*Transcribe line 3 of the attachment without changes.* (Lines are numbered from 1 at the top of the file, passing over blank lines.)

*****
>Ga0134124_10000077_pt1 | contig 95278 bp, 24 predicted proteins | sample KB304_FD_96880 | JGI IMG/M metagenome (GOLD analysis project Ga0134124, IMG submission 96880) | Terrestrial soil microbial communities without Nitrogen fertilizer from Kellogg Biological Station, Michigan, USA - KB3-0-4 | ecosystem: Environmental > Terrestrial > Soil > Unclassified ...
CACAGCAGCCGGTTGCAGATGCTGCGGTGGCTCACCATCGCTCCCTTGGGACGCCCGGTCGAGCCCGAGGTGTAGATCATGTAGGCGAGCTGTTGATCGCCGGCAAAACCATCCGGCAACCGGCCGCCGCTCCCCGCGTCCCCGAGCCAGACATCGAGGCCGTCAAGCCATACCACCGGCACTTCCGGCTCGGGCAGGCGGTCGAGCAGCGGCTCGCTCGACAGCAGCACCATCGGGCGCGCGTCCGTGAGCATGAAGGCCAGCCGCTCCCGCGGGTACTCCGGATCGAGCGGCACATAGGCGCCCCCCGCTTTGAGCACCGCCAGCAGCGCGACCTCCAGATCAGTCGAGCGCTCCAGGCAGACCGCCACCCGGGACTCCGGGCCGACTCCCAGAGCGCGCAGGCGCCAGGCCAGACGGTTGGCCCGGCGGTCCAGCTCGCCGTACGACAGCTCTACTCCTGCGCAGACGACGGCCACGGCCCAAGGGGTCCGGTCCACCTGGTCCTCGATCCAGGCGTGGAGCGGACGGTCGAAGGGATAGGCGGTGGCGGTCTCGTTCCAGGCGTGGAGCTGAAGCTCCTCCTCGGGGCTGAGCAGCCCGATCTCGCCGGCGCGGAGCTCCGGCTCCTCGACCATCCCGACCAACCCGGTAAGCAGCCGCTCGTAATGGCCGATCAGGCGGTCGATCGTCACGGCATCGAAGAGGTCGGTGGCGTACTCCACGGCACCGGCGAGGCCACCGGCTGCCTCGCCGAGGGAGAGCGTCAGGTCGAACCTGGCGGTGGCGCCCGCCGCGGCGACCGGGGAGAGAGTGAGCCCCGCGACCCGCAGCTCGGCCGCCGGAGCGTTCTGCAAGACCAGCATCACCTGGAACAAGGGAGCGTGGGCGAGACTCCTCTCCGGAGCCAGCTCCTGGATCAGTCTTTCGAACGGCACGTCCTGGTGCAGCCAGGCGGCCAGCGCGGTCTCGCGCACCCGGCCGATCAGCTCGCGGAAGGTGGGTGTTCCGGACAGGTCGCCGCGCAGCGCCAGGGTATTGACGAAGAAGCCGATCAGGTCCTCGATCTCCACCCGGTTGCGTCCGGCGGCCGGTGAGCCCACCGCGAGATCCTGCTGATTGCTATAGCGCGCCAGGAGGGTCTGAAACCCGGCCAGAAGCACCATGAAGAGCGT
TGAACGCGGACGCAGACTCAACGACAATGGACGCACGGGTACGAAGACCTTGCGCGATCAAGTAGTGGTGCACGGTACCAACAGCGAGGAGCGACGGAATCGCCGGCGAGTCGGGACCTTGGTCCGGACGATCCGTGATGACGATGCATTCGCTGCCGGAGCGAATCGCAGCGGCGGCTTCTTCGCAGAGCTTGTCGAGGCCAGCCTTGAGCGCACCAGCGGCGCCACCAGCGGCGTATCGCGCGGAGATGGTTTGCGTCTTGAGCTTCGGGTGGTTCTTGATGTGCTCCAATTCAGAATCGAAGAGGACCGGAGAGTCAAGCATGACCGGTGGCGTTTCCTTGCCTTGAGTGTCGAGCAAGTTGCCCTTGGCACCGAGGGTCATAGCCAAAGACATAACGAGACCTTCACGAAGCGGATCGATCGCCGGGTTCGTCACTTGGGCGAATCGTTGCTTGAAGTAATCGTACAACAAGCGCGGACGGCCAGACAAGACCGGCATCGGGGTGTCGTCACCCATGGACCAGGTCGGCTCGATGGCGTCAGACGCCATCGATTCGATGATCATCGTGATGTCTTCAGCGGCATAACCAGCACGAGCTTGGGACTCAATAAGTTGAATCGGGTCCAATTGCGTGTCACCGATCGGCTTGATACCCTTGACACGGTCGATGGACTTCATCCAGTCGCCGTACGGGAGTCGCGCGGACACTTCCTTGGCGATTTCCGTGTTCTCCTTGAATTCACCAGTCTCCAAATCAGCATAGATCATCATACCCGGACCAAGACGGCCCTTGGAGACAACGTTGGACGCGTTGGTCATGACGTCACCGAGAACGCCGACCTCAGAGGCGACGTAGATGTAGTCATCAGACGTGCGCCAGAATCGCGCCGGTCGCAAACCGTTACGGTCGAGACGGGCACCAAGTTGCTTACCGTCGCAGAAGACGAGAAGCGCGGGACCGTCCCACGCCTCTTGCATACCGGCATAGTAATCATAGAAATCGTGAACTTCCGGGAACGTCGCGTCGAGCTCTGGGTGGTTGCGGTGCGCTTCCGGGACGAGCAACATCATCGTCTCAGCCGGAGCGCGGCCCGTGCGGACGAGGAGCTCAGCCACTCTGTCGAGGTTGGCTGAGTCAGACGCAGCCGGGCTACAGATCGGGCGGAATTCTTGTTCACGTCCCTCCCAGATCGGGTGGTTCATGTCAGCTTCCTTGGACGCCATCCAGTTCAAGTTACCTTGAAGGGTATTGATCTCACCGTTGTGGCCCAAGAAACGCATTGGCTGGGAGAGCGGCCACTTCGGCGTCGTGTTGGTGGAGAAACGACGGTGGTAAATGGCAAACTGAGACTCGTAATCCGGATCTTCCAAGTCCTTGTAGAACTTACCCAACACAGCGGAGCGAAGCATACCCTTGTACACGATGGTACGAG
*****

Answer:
TGAACGCGGACGCAGACTCAACGACAATGGACGCACGGGTACGAAGACCTTGCGCGATCAAGTAGTGGTGCACGGTACCAACAGCGAGGAGCGACGGAATCGCCGGCGAGTCGGGACCTTGGTCCGGACGATCCGTGATGACGATGCATTCGCTGCCGGAGCGAATCGCAGCGGCGGCTTCTTCGCAGAGCTTGTCGAGGCCAGCCTTGAGCGCACCAGCGGCGCCACCAGCGGCGTATCGCGCGGAGATGGTTTGCGTCTTGAGCTTCGGGTGGTTCTTGATGTGCTCCAATTCAGAATCGAAGAGGACCGGAGAGTCAAGCATGACCGGTGGCGTTTCCTTGCCTTGAGTGTCGAGCAAGTTGCCCTTGGCACCGAGGGTCATAGCCAAAGACATAACGAGACCTTCACGAAGCGGATCGATCGCCGGGTTCGTCACTTGGGCGAATCGTTGCTTGAAGTAATCGTACAACAAGCGCGGACGGCCAGACAAGACCGGCATCGGGGTGTCGTCACCCATGGACCAGGTCGGCTCGATGGCGTCAGACGCCATCGATTCGATGATCATCGTGATGTCTTCAGCGGCATAACCAGCACGAGCTTGGGACTCAATAAGTTGAATCGGGTCCAATTGCGTGTCACCGATCGGCTTGATACCCTTGACACGGTCGATGGACTTCATCCAGTCGCCGTACGGGAGTCGCGCGGACACTTCCTTGGCGATTTCCGTGTTCTCCTTGAATTCACCAGTCTCCAAATCAGCATAGATCATCATACCCGGACCAAGACGGCCCTTGGAGACAACGTTGGACGCGTTGGTCATGACGTCACCGAGAACGCCGACCTCAGAGGCGACGTAGATGTAGTCATCAGACGTGCGCCAGAATCGCGCCGGTCGCAAACCGTTACGGTCGAGACGGGCACCAAGTTGCTTACCGTCGCAGAAGACGAGAAGCGCGGGACCGTCCCACGCCTCTTGCATACCGGCATAGTAATCATAGAAATCGTGAACTTCCGGGAACGTCGCGTCGAGCTCTGGGTGGTTGCGGTGCGCTTCCGGGACGAGCAACATCATCGTCTCAGCCGGAGCGCGGCCCGTGCGGACGAGGAGCTCAGCCACTCTGTCGAGGTTGGCTGAGTCAGACGCAGCCGGGCTACAGATCGGGCGGAATTCTTGTTCACGTCCCTCCCAGATCGGGTGGTTCATGTCAGCTTCCTTGGACGCCATCCAGTTCAAGTTACCTTGAAGGGTATTGATCTCACCGTTGTGGCCCAAGAAACGCATTGGCTGGGAGAGCGGCCACTTCGGCGTCGTGTTGGTGGAGAAACGACGGTGGTAAATGGCAAACTGAGACTCGTAATCCGGATCTTCCAAGTCCTTGTAGAACTTACCCAACACAGCGGAGCGAAGCATACCCTTGTACACGATGGTACGAG